Council lambasted for ‘teaching black kids the system is against them’ | Politics | News

Bola Anike, who lives in Brighton and works with campaign group Don’t Divide Us, has denounced her local council where the far-left administration has pushed schools to teach the controversial Critical Race Theory (CRT) is a fact. The CRT, which was developed by Marxist scholars in the United States, teaches that systems and institutions are inherently racist against black people.

Writing for the Express, Ms Anike slammed the Green Party-led Brighton and Hove Council for rejecting her calls for a ‘colorblind’ approach to tackling racism.

She said, “I don’t want black kids in my town to learn that the systems around them are loaded against them. I don’t want black kids in my town to learn that the things they can’t control, like the color of their skin, have a bigger impact on their future than the things they can, like their ethics of hard work, attitude and dedication.

“And I don’t want white kids in my town to learn that they carry inherited ‘racial guilt’ that they must atone for by championing a narrow set of partisan racial justice causes.

“And if my council insists on adopting a CRT-based approach, it must allow and accommodate alternative approaches to race relations and integration. Anything less is undemocratic.

She pointed out that there had been no public consultation on the introduction of a policy which has already been condemned by the Commons Education Select Committee.

The committee’s report recommended that the term “white privilege” be banned from the classroom because it could harm white working-class children.

He also found that the greatest inequality in educational achievement came from poorer white families who were least likely to reach the required standard or go to college.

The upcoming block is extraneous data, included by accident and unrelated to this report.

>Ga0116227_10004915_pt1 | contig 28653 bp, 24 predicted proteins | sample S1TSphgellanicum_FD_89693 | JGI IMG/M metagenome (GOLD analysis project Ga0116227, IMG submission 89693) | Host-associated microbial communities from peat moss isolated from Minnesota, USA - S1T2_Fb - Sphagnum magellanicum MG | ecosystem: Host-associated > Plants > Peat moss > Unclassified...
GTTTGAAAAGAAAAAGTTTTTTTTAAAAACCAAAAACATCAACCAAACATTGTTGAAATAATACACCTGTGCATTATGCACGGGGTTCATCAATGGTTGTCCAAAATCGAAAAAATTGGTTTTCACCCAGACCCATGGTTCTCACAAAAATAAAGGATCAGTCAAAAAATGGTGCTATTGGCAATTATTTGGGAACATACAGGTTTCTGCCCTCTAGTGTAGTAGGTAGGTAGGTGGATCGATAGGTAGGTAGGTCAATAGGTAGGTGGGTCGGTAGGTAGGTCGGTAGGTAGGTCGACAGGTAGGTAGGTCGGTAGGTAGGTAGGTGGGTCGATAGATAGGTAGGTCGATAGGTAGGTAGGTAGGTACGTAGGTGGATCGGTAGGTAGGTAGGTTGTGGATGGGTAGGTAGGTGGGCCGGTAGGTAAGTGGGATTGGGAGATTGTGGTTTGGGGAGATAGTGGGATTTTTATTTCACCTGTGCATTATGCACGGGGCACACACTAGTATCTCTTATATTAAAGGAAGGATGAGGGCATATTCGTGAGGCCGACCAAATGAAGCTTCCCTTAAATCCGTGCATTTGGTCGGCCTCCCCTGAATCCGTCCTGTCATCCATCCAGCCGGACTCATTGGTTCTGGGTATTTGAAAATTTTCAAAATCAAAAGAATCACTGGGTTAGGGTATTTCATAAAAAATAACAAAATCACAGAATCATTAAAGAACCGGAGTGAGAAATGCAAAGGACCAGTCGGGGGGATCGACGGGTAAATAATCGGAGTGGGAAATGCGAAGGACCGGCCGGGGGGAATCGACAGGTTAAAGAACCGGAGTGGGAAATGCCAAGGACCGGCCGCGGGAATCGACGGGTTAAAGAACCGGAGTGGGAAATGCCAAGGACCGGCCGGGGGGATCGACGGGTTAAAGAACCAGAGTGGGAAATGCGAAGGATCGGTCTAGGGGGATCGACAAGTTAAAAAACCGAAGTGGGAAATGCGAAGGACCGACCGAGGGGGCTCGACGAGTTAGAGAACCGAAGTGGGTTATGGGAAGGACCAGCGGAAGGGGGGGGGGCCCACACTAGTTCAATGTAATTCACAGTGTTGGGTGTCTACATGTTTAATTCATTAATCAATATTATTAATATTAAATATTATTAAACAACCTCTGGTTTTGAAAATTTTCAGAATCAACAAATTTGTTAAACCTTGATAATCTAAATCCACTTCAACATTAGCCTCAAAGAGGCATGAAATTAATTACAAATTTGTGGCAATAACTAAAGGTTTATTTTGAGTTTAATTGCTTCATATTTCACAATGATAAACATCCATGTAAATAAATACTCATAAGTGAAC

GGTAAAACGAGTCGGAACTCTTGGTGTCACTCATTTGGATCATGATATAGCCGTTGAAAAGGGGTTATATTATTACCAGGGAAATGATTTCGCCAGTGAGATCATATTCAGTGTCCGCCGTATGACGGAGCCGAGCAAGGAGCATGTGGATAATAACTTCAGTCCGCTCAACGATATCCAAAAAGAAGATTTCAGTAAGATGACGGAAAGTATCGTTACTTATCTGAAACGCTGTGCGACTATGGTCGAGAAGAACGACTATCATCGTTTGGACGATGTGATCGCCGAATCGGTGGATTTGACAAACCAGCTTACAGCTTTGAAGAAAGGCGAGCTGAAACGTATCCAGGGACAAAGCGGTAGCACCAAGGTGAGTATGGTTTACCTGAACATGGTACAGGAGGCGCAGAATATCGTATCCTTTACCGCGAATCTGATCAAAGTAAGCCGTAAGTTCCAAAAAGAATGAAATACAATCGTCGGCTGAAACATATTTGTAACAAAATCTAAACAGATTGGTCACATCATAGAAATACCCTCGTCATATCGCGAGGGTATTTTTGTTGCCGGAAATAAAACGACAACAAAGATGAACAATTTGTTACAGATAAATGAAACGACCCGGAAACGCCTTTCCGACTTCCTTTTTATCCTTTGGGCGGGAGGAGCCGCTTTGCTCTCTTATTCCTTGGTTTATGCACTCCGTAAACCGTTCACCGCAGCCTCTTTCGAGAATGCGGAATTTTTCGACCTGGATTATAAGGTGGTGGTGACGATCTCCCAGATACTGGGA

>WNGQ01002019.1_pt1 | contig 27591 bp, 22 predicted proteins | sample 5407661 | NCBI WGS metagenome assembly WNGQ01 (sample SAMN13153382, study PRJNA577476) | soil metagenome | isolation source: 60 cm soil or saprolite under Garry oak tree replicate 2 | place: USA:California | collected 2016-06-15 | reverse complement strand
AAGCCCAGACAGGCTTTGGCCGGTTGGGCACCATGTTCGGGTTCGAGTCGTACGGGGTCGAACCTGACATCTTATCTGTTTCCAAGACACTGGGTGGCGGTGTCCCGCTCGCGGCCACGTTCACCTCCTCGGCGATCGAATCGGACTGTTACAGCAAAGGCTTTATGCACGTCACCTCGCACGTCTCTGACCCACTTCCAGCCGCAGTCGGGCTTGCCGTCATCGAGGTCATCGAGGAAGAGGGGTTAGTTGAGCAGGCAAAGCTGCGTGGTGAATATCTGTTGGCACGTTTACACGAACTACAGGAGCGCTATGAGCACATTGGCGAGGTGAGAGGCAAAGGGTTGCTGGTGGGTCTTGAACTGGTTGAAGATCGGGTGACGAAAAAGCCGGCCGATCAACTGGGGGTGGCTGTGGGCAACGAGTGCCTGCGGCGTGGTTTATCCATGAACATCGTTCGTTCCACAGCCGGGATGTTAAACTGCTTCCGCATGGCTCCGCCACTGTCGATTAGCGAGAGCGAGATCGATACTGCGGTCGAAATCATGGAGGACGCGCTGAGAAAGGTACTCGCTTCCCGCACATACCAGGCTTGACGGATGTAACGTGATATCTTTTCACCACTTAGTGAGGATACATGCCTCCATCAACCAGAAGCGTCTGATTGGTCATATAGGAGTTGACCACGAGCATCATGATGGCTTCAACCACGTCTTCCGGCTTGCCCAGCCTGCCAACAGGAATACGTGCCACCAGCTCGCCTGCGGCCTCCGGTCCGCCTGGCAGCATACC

Ms Anike said: ‘I believe that racism exists and that we must come together to fight racism in order to work towards a society envisioned by Martin Luther King Jr, a society in which we strive to judge and be judged on the content of our character and not the color of our skin.

She added: “Colorblind approaches to anti-racism are the reason the UK is the diverse and largely well-integrated multiracial democracy it is today.

“It’s because the UK is a country that strives to treat people the same, regardless of their skin colour, that so many people of so many different races and ethnicities have come to s ‘settling in the UK.’

Last month, Education Secretary Nadhim Zahawi sent officials to investigate Brighton and Hove City Council over the policy.

He warned: “I am clear – as is the law in the land – that disputed theories and opinions should not be presented to young people as fact.”

Chair of Brighton City Council for Children, Young People and Skills, Hannah Clare has defended the policy developed after the murder of George Floyd in the US.

At a recent council meeting, she told Ms Akine: ‘I don’t have direct experience of racism because I’m a white woman from Essex. But my experience is that I was able to be unaware of the color of my skin or where I had grown up – while my peers from other ethnic backgrounds were hyper aware of it.

“They were made aware of this by the actions of other people who behaved differently towards them because of the color of their skin.

“That’s why it’s so important to educate young people about the breed, its history and its issues. But to make it happen, everyone, including teachers and education staff, needs to feel confident and supported to talk about it.

Norma A. Roth